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“The Oregon Flora Project is striving to make information useful and relevant…to a broad sector of the population.“ – Linda Hardison

Show Notes:

  • The mission of the Oregon Flora Project
  • How the Oregon Flora Project benefits pollinators
  • What started the project
  • What benefits have been found in making the OFP database
  • How Linda’s team streamlined the dichotomous key identification process
  • How the Oregon Flora Project is taking advantage of new software and open-source platforms
  • The exciting possibilities for citizen scientists to contribute
  • What’s next for the Linda’s program
  • How gardeners will benefit from a new development of Oregon Flora Project
  • Why Linda’s favorite tool is a plastic bag

“A lot of people aren’t going to go to the effort and expense of making a plant specimen for a herbarium, so by having observations, the data sets are so much richer and so much more than if we had to rely only on specimens.“ – Linda Hardison

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Dr Jim Rivers on PolliNation

Dr. Jim Rivers is a vertebrate ecologist and leader of the Forest Animal Ecology Lab at Oregon State University. With broad research interests that are focused in the fields of animal behavior and physiological ecology, his research program combines observational, experimental, and comparative approaches to test predictions from theory in empirical settings. He recently lead the Pollinators in Managed Forests workshop, which brought together speakers from Oregon State, Washington State, Montana State and the U.S. Department of Agriculture to address a variety of topics, including the influence of wildfire severity, salvage logging, herbicides and practical ways to augment blooms for native bees.

We’re talking today about how pollinator habitats and forests coexist and work with each other, the ways that bees thrive in forested areas, and how he and others in the field have begun researching the behavior of pollinators in forested areas.

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“I’ve been surprised we’ve had bee research at OSU for four or five decades now, but we haven’t had a lot of people looking in forests, and particularly in managed forests, and that’s where a lot of my research has been taking place.“ – Dr. Jim Rivers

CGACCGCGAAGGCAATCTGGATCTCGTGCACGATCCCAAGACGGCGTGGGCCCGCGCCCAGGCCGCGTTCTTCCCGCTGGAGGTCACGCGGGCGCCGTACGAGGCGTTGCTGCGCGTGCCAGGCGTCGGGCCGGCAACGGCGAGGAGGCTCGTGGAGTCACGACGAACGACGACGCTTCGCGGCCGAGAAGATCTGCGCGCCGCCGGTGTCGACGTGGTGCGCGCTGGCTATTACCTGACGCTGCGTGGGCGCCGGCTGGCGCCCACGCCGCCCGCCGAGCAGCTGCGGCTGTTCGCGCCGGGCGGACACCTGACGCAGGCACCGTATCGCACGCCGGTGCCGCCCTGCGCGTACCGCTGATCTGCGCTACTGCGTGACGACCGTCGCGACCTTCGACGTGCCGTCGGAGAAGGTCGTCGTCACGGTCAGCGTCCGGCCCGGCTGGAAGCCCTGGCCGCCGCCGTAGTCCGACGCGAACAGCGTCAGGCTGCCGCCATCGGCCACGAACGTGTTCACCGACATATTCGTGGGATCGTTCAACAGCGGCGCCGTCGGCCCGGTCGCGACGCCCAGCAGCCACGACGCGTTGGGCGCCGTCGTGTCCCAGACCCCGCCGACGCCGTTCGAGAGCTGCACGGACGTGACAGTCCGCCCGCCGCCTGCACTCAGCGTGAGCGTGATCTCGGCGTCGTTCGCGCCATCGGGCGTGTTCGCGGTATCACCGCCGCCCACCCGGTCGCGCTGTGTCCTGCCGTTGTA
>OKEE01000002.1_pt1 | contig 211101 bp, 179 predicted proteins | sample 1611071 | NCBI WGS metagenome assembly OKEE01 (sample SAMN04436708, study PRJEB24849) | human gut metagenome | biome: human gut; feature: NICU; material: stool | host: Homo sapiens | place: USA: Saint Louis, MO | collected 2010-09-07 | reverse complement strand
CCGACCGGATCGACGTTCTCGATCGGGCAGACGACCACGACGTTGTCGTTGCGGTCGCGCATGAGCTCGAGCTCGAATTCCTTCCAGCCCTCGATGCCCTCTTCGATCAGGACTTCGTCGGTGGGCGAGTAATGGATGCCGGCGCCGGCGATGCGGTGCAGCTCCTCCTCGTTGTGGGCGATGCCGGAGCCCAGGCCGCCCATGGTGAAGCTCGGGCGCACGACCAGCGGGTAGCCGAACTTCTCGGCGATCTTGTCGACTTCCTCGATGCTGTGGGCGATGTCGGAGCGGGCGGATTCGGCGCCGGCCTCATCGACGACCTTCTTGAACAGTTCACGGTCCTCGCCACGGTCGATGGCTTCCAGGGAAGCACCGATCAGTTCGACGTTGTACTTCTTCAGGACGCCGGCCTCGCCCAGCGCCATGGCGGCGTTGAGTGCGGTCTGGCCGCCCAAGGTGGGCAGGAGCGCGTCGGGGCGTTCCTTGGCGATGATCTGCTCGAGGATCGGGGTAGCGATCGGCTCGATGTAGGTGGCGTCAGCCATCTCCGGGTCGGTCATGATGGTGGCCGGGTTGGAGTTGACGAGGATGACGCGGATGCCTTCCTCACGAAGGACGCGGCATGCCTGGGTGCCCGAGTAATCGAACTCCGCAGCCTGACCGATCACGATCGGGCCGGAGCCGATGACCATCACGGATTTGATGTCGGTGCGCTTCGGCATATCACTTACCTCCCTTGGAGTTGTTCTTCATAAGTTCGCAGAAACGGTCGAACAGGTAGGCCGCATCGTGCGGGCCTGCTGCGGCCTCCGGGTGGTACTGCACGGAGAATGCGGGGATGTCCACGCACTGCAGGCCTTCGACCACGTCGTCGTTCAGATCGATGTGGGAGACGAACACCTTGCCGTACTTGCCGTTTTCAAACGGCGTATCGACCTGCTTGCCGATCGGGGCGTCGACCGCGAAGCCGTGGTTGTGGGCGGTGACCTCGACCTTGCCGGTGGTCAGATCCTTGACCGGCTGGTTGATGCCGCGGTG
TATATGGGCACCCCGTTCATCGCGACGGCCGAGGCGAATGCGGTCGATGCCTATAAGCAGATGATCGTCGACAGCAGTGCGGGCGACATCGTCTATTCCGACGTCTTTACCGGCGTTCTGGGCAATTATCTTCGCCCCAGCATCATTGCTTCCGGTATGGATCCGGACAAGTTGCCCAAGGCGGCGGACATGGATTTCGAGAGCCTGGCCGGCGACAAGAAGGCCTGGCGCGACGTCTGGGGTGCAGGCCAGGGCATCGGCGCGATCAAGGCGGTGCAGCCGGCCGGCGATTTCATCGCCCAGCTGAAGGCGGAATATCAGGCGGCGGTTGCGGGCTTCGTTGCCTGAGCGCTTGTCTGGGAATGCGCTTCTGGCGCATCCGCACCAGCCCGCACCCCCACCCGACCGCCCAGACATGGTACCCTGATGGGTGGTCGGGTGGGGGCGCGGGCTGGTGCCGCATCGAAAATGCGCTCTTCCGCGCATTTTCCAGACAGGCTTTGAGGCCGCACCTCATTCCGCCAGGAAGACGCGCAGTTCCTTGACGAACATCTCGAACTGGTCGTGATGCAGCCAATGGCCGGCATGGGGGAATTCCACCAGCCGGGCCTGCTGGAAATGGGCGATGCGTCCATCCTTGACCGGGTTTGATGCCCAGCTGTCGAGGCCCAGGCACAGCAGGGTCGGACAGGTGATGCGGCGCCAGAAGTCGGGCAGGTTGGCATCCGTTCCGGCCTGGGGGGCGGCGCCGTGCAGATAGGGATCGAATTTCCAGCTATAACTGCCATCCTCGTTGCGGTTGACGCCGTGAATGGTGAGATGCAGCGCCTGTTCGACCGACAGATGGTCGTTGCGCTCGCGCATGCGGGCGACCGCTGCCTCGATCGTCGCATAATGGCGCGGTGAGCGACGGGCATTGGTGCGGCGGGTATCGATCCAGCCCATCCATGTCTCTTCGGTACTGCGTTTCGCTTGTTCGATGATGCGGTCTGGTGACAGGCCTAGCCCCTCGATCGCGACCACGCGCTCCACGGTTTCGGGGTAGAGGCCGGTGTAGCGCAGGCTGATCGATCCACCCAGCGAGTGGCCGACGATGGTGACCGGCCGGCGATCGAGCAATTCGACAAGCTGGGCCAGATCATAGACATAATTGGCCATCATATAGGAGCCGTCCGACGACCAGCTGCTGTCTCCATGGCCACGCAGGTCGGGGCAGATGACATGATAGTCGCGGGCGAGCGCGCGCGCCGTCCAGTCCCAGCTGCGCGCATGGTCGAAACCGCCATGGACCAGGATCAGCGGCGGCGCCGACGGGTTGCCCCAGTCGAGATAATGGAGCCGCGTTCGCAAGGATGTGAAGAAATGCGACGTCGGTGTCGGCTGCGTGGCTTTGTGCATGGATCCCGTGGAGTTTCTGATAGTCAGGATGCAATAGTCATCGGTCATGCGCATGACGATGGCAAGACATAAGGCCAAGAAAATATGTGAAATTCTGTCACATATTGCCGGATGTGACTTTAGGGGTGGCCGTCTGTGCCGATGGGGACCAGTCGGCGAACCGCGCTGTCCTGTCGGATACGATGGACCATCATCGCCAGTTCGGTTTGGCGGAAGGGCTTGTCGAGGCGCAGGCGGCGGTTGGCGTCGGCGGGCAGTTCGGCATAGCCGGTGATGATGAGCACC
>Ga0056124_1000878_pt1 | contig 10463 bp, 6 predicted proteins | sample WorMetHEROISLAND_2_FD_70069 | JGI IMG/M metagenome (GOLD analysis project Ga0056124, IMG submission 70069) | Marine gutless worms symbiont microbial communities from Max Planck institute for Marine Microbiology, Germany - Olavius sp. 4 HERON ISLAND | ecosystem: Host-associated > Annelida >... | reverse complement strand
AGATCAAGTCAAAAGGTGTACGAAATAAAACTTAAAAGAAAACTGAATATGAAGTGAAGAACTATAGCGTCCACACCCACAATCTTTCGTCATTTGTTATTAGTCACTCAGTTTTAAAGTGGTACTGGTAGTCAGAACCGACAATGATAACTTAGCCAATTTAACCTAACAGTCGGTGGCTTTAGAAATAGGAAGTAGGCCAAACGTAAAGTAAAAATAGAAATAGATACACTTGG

Show Notes:

  • Why forests are an important place for pollinators
  • How surrounding landscapes could contribute to pollinator habitats
  • How Jim is possibly creating jet fuel in his forest research
  • What Jim samples to learn about forest bee populations
  • What the effect of herbicides on pollinators could be
  • Why Jim brought together stakeholders to talk about pollinators and managed forests
  • The social shift that has occurred in the importance of pollinators
  • Why Jim recommends getting a digital microscope

“There’s a lot more that we don’t know about bees in managed forests than what we do know.“ – Dr. Jim Rivers

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Erin Udal leads community pollinator conservation projects out of Vancouver, BC and was formerly the Program Manager and Pollinator Specialist with the Environmental Youth Alliance. With her background in conservation biology, she designs bee-friendly gardens and develops citizen science projects, working to help people protect pollinators in our backyards and parks. Erin finds facilitating hands-on outdoor education very rewarding, and always pleased to share the fascinating and diverse world of native bees with anyone who cares to learn.

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“Using the scientific process is one of our greatest tools, and in order to get people back to that trust, we have to give them opportunities and tools to engage with it.“ – Erin Udal

Show Notes:

  • Why Erin’s first couple years of data collection didn’t go so well
  • How Erin goes about preparing citizen scientists
  • The reason that there isn’t better communication between scientists and the public
  • The way that Erin hopes to move scientific literacy forward
  • Why Eric uses the bottom-up approach to leadership
  • The movement towards making science accessible to a broader audience
  • How an artist can bring science a different narrative
  • What Erin means by “Stewardship with a capital S”

“I think it was Carl Sagan that said, ’Science is not so much a body of information, but a way of thinking’, and so I want people to feel like they are part of that way of thinking.“ – Erin Udal